A report by the World Bank Group states that filing times have increased by 17 hours in Pakistan due to the introduction of a new provincial VAT (value-added tax) system, and this has only added to the problem. The VAT system has its merits of course. The VAT tax tracks money at all points of the supply chain, it makes the system more rigorous, and harder to evade. The point of imposing the VAT in 2010, when the IMF suggested it, was to remove tax exemptions and have a single rate and a zero rate, rather than different rates. The main difference between VAT and sales tax is that the latter is charged only to the end-user, but tax on value-added is calculated at every stage of production process and rebate claimed; and the government collects tax from the end-user. There is therefore more paperwork involved. Depending on the scale of the business of the supplier, the accuracy of the values in invoices may differ, especially in a developing country like Pakistan.

Our economy has a large informal sector and cash transactions are usually the norm. No receipts, no invoices and no tax paid, whether the final user is purchasing goods or a service. Many inputs used in the informal sector might have already paid value-added tax and thus government would have still received VAT from these inputs. The informal sector is 40 per cent of the economy in Pakistan and this argument breaks down. The government has been encouraging a shift to the VAT, by means of offering it as an alternative to the sales tax. For those who switch, they will have their sales tax refunded. This has caused fake refund claims of at least Rs 100 billion.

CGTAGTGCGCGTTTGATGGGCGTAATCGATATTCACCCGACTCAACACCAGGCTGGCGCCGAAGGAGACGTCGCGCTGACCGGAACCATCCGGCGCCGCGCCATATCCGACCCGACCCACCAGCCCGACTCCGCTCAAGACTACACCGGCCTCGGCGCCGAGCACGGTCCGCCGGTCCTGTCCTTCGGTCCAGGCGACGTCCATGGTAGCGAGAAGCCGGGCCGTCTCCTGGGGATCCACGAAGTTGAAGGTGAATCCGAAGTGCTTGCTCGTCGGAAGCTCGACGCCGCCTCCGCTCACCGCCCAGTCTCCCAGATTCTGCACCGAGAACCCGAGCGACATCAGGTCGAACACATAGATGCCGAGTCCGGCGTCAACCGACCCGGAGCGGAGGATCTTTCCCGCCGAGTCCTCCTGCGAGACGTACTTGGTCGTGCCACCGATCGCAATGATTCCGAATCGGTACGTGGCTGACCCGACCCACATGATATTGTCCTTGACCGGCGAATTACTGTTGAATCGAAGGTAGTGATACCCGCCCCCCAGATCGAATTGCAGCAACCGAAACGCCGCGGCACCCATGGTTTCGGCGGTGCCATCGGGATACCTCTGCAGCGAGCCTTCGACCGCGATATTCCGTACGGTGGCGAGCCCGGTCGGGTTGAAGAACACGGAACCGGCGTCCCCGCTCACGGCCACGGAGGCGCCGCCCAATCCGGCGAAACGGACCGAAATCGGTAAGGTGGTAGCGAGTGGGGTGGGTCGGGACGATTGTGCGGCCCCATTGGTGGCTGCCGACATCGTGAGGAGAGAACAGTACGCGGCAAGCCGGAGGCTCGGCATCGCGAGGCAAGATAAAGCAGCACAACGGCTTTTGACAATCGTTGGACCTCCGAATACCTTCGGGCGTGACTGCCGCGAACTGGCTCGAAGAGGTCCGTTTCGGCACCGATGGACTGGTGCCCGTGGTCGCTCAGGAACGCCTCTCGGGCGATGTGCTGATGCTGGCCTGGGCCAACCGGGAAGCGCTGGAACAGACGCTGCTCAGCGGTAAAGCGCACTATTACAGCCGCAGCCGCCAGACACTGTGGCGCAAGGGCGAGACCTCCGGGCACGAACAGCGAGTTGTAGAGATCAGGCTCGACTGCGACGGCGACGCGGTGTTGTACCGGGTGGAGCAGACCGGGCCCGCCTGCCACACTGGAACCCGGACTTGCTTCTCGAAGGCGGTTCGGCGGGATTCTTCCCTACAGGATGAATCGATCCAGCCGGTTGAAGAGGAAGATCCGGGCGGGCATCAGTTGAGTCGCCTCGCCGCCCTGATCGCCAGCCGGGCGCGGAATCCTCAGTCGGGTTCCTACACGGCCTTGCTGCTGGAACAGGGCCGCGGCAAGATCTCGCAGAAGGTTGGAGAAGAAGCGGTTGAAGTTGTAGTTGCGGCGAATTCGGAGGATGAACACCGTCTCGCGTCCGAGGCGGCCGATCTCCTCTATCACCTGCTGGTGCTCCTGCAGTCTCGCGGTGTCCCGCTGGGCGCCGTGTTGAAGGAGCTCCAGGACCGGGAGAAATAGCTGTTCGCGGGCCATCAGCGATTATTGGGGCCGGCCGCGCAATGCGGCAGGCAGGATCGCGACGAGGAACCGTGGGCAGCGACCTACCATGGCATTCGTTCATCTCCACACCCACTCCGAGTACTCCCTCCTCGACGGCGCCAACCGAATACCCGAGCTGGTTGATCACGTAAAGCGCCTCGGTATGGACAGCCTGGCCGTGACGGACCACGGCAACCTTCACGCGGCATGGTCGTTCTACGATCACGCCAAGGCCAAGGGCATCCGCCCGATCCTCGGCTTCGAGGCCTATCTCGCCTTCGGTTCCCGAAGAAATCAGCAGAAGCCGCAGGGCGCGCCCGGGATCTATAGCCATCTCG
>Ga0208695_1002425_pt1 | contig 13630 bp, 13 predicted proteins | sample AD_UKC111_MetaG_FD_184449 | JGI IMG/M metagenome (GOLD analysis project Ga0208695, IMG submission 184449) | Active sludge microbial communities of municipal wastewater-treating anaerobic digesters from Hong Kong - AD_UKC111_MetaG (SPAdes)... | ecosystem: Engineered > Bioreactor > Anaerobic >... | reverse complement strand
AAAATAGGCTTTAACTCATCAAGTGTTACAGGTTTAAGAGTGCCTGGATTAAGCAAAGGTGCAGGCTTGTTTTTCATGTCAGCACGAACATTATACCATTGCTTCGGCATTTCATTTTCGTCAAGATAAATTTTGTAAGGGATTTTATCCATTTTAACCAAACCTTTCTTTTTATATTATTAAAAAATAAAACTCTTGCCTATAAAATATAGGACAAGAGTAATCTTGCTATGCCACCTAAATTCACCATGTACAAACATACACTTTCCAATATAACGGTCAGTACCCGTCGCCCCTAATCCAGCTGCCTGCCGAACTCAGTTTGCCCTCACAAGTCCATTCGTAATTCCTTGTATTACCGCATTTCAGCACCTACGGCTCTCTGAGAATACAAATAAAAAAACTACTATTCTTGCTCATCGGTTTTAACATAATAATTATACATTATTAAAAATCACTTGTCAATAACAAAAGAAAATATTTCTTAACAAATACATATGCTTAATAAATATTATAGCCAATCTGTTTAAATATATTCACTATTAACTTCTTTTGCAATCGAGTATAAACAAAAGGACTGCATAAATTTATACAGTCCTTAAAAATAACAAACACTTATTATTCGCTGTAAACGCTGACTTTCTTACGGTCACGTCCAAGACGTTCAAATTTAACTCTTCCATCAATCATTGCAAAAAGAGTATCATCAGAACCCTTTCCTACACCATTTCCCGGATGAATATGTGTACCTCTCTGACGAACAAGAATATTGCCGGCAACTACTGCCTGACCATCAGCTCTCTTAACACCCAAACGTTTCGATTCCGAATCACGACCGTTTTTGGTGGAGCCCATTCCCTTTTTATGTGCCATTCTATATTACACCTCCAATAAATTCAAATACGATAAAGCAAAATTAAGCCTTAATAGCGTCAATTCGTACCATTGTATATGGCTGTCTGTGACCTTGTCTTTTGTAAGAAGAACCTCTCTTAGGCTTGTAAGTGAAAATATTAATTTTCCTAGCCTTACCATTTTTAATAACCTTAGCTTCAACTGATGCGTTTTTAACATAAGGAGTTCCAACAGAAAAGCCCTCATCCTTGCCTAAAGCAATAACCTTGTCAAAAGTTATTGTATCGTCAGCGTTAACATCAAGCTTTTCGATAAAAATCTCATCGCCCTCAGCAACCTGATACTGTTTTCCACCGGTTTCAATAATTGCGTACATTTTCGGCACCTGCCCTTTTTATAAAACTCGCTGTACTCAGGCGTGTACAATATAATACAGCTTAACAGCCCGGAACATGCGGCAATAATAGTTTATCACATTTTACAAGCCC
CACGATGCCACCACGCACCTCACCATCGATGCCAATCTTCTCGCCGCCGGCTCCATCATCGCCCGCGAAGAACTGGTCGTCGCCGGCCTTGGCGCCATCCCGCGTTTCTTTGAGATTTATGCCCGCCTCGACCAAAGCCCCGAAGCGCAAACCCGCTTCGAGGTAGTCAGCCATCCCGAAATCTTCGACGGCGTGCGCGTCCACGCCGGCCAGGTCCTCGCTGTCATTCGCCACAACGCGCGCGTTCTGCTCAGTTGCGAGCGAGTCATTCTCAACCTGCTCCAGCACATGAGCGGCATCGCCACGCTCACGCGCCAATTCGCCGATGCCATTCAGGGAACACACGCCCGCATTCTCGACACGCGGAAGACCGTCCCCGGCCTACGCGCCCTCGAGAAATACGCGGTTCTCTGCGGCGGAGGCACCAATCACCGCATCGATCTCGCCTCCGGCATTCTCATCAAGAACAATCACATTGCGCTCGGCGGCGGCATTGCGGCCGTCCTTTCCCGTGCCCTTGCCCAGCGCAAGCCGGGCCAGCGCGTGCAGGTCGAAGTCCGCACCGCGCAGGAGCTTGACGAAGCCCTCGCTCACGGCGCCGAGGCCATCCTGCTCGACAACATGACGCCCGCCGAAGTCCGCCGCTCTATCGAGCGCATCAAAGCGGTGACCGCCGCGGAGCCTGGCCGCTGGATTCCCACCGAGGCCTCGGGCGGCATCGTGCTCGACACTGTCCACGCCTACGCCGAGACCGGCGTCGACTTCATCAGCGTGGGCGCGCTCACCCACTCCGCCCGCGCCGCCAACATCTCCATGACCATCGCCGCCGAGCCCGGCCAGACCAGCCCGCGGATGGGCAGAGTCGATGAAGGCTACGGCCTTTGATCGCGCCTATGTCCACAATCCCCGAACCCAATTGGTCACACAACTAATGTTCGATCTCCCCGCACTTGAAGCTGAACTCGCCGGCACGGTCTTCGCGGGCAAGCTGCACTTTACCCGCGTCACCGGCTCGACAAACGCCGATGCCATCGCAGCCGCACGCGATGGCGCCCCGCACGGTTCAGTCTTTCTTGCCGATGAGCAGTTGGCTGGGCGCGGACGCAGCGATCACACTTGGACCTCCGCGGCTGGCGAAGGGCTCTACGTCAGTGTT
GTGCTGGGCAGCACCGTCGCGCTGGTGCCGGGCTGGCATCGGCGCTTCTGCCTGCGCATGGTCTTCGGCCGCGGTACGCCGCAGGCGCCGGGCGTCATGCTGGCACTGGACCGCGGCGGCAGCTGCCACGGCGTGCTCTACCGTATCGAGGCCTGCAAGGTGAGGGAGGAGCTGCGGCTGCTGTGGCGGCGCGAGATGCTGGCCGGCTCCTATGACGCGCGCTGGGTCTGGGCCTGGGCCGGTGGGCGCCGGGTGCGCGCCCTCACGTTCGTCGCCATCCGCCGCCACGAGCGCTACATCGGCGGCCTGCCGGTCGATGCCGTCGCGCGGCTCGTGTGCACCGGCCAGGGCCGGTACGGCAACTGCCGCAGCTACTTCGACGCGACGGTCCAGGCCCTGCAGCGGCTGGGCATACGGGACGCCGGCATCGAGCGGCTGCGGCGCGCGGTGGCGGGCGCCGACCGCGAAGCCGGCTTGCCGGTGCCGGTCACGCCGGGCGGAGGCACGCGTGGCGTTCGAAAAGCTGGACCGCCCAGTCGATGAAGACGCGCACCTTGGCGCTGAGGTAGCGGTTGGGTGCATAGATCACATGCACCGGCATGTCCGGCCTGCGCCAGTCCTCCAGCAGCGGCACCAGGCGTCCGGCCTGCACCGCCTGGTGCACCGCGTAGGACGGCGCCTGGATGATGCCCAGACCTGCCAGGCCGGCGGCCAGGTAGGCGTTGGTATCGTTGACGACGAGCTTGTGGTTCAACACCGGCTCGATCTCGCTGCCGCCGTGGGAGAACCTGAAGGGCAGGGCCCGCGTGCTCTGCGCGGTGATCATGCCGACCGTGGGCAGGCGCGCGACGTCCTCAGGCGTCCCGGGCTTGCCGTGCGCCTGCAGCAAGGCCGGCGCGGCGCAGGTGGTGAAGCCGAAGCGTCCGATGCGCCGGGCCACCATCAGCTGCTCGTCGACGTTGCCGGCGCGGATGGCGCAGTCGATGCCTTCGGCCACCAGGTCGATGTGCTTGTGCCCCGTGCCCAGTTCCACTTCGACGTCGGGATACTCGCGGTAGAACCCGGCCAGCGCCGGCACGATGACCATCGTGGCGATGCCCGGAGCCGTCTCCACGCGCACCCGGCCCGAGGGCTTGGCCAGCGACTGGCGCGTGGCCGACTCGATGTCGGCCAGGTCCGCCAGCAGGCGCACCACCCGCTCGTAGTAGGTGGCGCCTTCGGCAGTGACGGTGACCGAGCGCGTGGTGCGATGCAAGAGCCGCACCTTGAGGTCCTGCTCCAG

It is a difficult process that nobody has been willing to properly engage in. The VAT system has failed to broaden the tax base, and this is not the fault of policy but also of taxpayer dishonesty.